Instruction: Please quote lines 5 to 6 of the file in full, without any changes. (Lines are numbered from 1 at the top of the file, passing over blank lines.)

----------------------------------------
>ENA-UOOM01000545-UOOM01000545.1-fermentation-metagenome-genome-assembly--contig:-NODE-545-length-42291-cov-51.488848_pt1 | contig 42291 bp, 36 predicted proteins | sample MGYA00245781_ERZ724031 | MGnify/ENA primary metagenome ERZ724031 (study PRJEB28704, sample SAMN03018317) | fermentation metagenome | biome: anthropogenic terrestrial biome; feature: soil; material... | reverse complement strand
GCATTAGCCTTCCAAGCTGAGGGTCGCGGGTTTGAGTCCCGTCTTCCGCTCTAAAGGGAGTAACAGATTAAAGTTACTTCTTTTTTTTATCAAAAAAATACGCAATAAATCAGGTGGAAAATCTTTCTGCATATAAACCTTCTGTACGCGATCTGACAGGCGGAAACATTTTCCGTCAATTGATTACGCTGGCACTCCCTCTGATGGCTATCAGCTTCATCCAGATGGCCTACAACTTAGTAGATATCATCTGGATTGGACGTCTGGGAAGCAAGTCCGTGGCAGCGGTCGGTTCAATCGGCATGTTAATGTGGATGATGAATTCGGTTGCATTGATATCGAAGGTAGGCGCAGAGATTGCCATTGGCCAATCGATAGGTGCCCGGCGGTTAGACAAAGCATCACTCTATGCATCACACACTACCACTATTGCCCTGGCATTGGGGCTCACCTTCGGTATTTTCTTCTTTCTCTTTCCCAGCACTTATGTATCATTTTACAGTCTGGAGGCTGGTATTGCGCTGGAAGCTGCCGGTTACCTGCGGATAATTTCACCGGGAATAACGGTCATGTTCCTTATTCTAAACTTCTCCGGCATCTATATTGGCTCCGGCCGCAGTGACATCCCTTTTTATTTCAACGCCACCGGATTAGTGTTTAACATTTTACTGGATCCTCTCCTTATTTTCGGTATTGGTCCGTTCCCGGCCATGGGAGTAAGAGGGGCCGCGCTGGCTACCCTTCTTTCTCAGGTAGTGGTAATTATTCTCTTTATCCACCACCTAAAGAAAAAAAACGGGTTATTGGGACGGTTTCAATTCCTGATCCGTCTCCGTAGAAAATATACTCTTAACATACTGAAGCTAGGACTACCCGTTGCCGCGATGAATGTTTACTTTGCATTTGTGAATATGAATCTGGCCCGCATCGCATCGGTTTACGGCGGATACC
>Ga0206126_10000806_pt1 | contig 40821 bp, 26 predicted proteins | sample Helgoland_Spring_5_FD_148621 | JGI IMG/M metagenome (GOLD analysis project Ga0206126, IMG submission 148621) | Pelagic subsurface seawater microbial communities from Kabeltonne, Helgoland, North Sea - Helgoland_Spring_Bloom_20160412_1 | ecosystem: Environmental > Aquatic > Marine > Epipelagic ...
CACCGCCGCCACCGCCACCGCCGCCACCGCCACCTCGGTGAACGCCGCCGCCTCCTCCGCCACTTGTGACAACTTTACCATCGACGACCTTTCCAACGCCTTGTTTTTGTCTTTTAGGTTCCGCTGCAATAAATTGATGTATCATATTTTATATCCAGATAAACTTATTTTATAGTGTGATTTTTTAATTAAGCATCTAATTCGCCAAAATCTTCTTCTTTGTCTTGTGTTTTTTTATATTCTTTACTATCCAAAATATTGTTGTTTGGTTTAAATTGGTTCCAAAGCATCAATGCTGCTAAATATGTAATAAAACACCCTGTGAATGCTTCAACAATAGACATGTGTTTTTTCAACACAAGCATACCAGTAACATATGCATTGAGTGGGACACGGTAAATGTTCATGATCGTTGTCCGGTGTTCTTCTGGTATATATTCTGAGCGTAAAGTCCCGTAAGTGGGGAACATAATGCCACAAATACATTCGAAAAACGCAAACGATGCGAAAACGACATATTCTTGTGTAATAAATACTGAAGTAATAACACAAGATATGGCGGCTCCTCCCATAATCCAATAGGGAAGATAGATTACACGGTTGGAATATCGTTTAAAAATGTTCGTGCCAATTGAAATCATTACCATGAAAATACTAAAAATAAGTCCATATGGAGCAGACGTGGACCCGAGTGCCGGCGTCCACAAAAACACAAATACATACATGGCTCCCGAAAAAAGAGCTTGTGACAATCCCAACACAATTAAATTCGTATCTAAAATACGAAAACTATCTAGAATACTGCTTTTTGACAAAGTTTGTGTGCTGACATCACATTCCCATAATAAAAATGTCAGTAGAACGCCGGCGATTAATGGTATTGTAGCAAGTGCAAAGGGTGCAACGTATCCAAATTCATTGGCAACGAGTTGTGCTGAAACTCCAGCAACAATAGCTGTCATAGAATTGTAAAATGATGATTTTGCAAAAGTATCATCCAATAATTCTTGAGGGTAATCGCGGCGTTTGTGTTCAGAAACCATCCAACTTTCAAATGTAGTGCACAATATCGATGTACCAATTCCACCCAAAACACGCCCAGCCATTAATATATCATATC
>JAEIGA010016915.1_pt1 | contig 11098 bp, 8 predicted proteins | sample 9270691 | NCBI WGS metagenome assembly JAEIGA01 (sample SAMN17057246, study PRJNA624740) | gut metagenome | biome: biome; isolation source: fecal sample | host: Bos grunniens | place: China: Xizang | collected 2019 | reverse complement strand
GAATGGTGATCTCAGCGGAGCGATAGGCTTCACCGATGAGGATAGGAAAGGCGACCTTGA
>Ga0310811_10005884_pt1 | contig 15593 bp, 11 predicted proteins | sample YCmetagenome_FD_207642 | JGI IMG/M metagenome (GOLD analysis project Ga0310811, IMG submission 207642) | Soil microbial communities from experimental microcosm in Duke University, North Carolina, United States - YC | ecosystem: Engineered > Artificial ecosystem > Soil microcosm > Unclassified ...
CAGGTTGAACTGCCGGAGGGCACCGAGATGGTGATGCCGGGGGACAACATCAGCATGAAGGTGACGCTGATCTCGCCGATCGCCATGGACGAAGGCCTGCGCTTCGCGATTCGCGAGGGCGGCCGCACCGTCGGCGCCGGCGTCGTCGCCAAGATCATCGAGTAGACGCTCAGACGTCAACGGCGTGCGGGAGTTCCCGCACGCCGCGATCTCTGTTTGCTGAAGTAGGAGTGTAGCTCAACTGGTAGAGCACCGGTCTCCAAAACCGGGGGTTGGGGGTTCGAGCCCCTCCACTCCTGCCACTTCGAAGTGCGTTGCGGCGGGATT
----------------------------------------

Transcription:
>JAEIGA010016915.1_pt1 | contig 11098 bp, 8 predicted proteins | sample 9270691 | NCBI WGS metagenome assembly JAEIGA01 (sample SAMN17057246, study PRJNA624740) | gut metagenome | biome: biome; isolation source: fecal sample | host: Bos grunniens | place: China: Xizang | collected 2019 | reverse complement strand
GAATGGTGATCTCAGCGGAGCGATAGGCTTCACCGATGAGGATAGGAAAGGCGACCTTGA